Henrietta uses her magic to help a street artist, but her spells aren’t working out as she hoped, which leads to hijinks. Of course everything turns out happily in the end.

Jinty 11 June 1977

jinty-11-june-1977

  • Creepy Crawley – artist Trini Tinturé
  • Sue’s Fantastic Fun-Bag! – artist Hugh Thornton-Jones
  • The Marble Heart (Gypsy Rose story) – artist Carlos Freixas
  • Curtain of Silence – artist Terry Aspin
  • Rinty ‘n’ Jinty
  • Jubilee Week competition
  • Alley Cat – artist Rob Lee
  • Silver Spoon Stars (Barry Sheene) – feature
  • The Robot Who Cried – artist Rodrigo Comos, writer Malcolm Shaw
  • The Darkening Journey – artist José Casanovas
  • Kerry in the Clouds – artist Cándido Ruiz Pueyo/Emilia Prieto, writer Alan Davidson
  • Spell of the Spinning Wheel – artist Jim Baikie, writer Alison Christie
  • Memento of a Memorable Year! – feature

Jinty commemorates the Queen’s Silver Jubilee, and “Sue’s Fantastic Fun-Bag!”, Rinty ‘n’ Jinty and Alley Cat all celebrate it, and of course there is a competition to go with it. Not to mention a feature on how to make your own commemorative mug. In keeping with the silver theme Jinty is turning the spotlight on celebrities born with silver spoons in their mouths, starting with Barry Sheene. Sue and Henrietta are already planning ahead to the Golden Jubilee. I wonder Jinty had any anticipation that the Queen would make it to her Diamond Jubilee as well?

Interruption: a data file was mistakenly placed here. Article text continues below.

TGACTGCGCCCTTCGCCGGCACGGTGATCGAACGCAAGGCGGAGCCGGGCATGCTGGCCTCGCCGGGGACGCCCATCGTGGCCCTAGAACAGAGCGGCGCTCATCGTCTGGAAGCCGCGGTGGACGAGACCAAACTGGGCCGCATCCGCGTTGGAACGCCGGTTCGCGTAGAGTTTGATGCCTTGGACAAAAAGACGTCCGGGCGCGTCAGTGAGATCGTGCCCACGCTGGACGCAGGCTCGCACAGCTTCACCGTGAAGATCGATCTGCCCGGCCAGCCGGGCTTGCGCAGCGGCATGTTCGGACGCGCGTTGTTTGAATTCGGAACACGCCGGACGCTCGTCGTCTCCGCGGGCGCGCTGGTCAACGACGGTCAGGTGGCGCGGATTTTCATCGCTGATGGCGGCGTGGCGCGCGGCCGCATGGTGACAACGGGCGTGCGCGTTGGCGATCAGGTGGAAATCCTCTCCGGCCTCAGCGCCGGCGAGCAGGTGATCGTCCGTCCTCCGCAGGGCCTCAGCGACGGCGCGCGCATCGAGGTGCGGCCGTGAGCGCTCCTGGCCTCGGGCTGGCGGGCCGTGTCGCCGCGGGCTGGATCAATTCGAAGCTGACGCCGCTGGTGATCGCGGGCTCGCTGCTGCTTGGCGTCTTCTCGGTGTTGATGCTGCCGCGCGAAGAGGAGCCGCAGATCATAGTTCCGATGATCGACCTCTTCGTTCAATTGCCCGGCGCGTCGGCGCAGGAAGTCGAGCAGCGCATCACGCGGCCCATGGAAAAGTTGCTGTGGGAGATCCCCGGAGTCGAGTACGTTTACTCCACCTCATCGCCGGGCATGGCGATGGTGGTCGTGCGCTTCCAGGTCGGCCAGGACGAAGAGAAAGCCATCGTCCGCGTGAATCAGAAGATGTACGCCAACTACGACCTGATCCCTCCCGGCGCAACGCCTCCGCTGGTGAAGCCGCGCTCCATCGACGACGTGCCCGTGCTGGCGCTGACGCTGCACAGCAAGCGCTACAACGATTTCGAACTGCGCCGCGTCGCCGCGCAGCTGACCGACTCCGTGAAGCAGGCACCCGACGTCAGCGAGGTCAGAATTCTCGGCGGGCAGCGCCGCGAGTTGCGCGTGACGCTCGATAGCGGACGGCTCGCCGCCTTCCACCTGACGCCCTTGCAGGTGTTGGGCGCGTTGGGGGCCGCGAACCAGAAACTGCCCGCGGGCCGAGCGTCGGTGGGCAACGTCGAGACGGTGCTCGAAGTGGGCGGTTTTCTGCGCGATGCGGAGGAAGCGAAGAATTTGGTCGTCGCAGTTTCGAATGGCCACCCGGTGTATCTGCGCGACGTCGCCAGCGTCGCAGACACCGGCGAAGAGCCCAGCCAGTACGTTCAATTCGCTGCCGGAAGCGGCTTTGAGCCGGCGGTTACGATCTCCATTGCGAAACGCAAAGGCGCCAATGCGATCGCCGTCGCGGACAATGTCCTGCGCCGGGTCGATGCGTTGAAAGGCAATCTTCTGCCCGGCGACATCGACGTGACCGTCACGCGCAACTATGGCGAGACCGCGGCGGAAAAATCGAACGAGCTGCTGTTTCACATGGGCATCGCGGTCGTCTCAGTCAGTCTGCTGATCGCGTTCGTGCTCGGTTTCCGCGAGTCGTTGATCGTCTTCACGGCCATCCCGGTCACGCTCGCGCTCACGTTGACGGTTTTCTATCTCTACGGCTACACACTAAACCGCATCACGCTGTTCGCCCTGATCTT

What “Curtain of Silence” has been building up for in the early episodes finally happens: Madam Kapelski takes advantage of Yvonne’s striking resemblance to Olga to kidnap her and force her to take the now-dead Olga’s place. Yvonne has lost her voice, so she can’t tell anyone. Olga’s cousin Tanya figures it out, but Madam threatens her with the dreaded State Home for Children of Dissidents to keep her silent.

Carlos Freixas has been absent from Jinty since “The Valley of Shining Mist”, but this week he’s back for a one-off with the Gypsy Rose story. A Greek girl was turned into a statue as a punishment when she unwittingly causes the death of her lover through the cruel way she treated him. She continues to serve as a warning to other girls not to be cruel to their lovers. Unfortunately the warning comes too late for Patsy, who gets dumped by her boyfriend for the cruel way she treated him.

In Creepy Crawley the evil scarab gets the insect invasion underway. A plague of locusts traps everyone in the school and Jean warns them it’s just the beginning. And there’s no end either, because Mandy, the only person who can stop it, is absent.

Susan is getting more suspicious of Katy, especially after the professor’s goon grabs her because he mistook her for Katy. But Katy is not confiding in her.

The Darkening Journey continues, with Thumper and Beaky on the run from a vet, of all things.